The West Seattle Bee Garden at High Point Commons Garden serves as the hub for the annual West Seattle Bee Festival. Photo courtesy West Seattle Bee Garden

The West Seattle Bee Garden at High Point Commons Garden serves as the hub for the annual West Seattle Bee Festival. Photo courtesy West Seattle Bee Garden

The Buzz About West Seattle Bee Festival

The event’s sixth edition mixes environmental education and fun family activities.

The mystery of the disappearing bees is a familiar story by now. For years, the news has been buzzing about how harmful a potential bee apocalypse would be to the global ecosystem, including us humans. The annual West Seattle Bee Festival—which takes place this Saturday, May 19 from 9:30 a.m.–2 p.m at High Point Commons Park—hopes to further educate the public about the fuzzy bugs and how we can better coexist with them.

“Since we’ve been having the festival, the thing that I noticed is that more and more there is news of how bees are struggling,” said Karen Berge, who helps with marketing and outreach for the Bee Fest.

Researchers don’t know the full extent of the issue, but it doesn’t help that so much undue fear surrounds these little insects that pollinate many of the foods we love and need. As with any issue, education is the first step to untangling a problem. And the Bee Festival aims to do just that.

Now in its sixth year, the festival is hosted by the West Seattle Bee Garden, located in the north end of the High Point Commons Garden P-Patch. The enclosure was added to the P-Patch in May 2013, and has since become an important space for the nearby community of professional and amateur beekeepers.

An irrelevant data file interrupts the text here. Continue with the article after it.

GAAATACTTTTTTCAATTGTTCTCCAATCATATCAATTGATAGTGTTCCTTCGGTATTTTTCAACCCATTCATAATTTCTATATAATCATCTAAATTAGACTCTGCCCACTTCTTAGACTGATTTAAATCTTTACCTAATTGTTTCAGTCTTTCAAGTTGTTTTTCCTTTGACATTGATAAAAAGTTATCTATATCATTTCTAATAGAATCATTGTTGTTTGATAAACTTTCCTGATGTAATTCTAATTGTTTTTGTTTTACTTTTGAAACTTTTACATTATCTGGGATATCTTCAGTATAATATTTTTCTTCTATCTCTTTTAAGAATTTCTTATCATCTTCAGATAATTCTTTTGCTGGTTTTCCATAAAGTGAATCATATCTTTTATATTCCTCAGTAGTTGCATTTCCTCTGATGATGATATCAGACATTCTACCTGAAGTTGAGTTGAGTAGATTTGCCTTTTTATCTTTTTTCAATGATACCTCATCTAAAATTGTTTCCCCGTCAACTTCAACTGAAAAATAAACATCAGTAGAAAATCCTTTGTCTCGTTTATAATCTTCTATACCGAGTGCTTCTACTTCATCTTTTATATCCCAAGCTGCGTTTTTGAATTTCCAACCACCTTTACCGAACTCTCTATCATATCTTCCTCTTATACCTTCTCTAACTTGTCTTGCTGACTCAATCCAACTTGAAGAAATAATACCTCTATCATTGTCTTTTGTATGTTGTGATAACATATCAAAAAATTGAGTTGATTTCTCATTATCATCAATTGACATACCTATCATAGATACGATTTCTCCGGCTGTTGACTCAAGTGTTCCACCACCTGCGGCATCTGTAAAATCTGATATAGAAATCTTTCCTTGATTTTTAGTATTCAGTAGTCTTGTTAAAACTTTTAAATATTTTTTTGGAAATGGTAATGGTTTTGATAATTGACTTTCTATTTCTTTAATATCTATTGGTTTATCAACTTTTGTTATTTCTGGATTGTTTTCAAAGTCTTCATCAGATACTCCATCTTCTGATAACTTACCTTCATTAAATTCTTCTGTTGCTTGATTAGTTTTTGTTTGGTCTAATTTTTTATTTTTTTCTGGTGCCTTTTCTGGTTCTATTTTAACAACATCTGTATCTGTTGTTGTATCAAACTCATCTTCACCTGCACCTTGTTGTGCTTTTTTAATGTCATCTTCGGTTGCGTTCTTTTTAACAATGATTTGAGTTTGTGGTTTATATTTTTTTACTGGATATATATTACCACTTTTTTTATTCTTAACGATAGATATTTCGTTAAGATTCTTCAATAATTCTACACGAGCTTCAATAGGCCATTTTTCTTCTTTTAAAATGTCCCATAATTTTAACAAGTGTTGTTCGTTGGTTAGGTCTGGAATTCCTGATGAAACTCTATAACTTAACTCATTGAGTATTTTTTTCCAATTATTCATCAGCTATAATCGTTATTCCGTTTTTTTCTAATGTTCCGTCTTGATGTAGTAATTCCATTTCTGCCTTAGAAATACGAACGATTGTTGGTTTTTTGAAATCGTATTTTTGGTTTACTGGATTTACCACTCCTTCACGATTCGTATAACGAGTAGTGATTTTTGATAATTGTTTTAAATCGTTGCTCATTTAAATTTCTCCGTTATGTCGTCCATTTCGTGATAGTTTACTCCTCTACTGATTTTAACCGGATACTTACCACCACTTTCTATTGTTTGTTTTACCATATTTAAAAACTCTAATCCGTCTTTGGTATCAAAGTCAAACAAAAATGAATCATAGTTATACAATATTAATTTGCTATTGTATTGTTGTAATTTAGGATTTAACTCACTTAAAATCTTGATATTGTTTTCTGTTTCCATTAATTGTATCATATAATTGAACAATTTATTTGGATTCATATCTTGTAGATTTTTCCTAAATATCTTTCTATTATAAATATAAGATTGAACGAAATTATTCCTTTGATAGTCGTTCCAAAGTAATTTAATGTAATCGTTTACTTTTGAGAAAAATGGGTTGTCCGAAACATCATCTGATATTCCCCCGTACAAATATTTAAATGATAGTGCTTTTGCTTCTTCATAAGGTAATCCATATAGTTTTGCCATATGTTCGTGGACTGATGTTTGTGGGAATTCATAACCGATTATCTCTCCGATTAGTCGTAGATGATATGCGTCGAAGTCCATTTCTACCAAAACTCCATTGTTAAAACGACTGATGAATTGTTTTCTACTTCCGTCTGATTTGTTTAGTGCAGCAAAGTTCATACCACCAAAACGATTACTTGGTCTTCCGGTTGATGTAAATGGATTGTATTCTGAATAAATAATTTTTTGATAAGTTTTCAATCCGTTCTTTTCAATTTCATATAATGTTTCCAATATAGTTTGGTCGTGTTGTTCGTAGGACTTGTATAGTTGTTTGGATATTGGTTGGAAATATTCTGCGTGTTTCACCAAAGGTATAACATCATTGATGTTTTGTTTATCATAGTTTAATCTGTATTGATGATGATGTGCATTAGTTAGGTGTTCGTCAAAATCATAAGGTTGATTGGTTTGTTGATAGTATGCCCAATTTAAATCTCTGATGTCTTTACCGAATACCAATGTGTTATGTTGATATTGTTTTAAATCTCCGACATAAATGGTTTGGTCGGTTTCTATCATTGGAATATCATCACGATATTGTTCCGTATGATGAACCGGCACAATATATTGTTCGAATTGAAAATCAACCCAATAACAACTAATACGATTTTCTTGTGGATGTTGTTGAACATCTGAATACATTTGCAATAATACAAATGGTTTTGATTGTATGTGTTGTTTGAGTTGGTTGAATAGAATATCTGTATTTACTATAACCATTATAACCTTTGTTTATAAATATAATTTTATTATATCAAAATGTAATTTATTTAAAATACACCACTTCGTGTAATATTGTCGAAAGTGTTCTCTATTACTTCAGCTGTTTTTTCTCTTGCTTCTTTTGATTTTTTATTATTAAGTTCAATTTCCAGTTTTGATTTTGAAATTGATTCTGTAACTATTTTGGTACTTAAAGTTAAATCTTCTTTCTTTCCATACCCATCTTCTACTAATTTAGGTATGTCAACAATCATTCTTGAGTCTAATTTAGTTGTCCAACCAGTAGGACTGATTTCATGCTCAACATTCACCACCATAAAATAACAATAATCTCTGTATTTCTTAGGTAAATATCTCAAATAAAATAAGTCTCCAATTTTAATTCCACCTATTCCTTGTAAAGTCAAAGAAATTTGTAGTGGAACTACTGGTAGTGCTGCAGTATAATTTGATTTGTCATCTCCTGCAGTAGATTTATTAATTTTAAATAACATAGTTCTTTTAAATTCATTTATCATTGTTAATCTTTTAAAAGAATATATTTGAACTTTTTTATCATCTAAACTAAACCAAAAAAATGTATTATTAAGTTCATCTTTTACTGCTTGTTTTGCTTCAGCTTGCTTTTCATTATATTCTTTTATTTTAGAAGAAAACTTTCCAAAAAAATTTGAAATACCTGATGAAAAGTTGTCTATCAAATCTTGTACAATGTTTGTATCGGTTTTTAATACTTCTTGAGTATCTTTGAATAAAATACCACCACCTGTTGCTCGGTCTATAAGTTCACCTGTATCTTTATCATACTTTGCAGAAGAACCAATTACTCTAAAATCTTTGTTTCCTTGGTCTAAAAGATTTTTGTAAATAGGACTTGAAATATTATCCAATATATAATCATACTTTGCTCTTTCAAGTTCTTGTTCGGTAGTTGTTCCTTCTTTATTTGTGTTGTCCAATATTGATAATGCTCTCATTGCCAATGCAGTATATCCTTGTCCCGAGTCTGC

The festival was started by Bee Garden creator and beekeeper Lauren Englund to celebrate the space’s opening and to educate people about bees. Since then, it has become so popular that even a few out-of-state visitors come for the experience.

“I’m really grateful to High Point for being willing to invest the time and money to host this event year after year,” Englund said.

Englund herself will take center stage to demonstrate the work that goes into being a beekeeper, but this year’s festival is also packed with events beyond the educational. Festivities start off with the Honey Run, and close out with live music from act like Bell and the Bees. Other eco-friendly activities include pop-up sewing to make the most of damaged garments, and a local arts, crafts, and food fair. Animal ambassadors from Woodland Park Zoo return to the festival with their Up Close program, “Pollinators: Little Animals, Big Job.” Tilth Alliance will bring their popular worm bin, and West Seattle campsite Camp Long will be sharing their microscopes so visitors can examine the bees in detail.

kdeluca@seattleweekly.com